The right hon. Member for Richmond, Yorks said that the matter we are discussing is not simple, and it is not. The question that Mr. Redwood asks illustrates its complexity The exact circumstances in which this House should in advance have the right to give, or not give, its approval of military conflict decisions must be very carefully considered. Let us look back at the circumstances of the five major wars in which we have been involved and which I just mentioned. Were this new procedure in place, in each case there should have been a debate on a substantive motion, usually in advance—although perhaps, for special reasons, in the case of the Gulf war in retrospect, and an issue might also have been raised in respect of Afghanistan in 2001 to do with our treaty obligations. However, because this is not a simple matter we shall enter into a process of active consideration and consultation to ensure that we get it right and that we do so in a flexible way.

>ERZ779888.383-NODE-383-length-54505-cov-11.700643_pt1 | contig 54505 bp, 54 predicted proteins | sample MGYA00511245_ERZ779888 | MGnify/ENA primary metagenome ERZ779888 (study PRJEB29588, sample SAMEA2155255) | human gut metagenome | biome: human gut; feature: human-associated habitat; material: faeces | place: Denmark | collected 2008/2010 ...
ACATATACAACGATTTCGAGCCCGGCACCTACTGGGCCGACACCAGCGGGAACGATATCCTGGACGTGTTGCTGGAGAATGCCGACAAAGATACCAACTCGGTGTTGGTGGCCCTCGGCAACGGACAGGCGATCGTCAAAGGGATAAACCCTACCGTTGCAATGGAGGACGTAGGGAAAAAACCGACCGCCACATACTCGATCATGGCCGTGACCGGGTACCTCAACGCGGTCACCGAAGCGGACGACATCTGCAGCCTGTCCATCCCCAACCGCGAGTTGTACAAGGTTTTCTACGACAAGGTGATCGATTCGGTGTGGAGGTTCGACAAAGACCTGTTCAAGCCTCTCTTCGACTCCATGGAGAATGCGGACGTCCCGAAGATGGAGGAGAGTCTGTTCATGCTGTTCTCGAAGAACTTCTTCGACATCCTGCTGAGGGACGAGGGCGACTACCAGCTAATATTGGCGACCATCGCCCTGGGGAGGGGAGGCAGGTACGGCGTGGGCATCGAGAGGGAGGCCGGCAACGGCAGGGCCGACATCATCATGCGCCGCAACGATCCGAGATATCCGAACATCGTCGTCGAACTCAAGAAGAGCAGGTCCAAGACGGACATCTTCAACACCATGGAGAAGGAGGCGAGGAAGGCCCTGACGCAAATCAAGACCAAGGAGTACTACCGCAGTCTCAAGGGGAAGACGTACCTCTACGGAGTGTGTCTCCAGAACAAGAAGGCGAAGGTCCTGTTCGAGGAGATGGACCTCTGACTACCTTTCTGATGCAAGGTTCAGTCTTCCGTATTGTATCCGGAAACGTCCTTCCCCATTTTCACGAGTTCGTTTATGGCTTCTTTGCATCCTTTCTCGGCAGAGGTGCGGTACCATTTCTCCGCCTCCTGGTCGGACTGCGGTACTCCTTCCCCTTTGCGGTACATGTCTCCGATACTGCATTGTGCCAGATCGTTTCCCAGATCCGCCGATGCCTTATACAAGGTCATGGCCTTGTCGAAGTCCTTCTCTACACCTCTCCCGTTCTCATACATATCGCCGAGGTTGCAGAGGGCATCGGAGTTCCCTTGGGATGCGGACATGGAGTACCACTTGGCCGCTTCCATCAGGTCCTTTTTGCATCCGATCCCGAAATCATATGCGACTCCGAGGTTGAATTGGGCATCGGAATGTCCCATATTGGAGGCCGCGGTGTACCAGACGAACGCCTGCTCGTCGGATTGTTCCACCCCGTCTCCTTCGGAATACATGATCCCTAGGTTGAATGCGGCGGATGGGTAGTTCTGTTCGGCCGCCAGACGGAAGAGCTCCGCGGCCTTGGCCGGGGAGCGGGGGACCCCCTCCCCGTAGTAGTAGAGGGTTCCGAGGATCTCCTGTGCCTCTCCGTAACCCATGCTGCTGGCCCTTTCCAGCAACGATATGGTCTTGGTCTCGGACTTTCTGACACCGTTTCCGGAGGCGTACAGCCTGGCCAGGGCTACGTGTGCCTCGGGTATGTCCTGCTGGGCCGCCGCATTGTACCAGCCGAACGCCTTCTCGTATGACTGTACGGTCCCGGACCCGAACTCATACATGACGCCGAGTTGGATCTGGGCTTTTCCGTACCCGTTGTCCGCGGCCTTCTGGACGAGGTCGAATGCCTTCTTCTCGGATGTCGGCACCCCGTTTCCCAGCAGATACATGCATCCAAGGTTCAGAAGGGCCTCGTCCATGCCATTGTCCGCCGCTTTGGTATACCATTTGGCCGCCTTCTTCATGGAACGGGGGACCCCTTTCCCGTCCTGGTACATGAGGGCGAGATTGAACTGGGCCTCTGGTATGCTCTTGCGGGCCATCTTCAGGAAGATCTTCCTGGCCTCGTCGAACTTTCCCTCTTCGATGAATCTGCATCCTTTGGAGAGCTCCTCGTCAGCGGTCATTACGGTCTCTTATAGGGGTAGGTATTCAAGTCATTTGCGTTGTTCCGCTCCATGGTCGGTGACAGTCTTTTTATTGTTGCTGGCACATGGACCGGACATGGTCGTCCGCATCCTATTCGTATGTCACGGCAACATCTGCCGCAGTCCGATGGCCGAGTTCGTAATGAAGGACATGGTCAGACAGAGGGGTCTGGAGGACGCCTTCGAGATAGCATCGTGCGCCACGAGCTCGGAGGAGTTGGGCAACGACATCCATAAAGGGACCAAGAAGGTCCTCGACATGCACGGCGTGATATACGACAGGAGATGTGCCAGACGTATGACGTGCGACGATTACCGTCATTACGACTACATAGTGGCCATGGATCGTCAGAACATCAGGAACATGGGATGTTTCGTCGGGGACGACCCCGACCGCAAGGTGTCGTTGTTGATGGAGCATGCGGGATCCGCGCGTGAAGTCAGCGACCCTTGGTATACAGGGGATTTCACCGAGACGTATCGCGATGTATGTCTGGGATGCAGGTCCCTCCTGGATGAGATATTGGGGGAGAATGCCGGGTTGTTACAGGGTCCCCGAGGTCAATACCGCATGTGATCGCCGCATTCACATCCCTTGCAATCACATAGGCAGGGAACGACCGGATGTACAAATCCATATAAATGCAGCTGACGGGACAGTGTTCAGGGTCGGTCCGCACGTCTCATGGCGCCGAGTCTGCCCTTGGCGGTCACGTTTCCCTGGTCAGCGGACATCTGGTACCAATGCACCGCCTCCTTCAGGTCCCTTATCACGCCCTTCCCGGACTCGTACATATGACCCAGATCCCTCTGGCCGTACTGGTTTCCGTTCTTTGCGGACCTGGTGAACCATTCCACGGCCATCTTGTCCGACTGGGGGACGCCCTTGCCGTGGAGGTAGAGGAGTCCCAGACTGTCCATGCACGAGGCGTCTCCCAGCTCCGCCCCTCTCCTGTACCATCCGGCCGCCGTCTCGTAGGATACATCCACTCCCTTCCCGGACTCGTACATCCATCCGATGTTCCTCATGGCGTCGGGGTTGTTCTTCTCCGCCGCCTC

At the time of the Falklands war, the then Government followed precedent, as others before and since have done. Before 2003—the Lords report draws attention to this—there had been only one occasion when the House had voted in advance on a substantive motion: in July 1950 on the Korean war. The motion was agreed without a vote—after, I say to the right hon. Member for Richmond, Yorks, the then Leader of the House had persuaded the then Leader of the Opposition to withdraw his motion. I hope that the right hon. Gentleman takes note of that.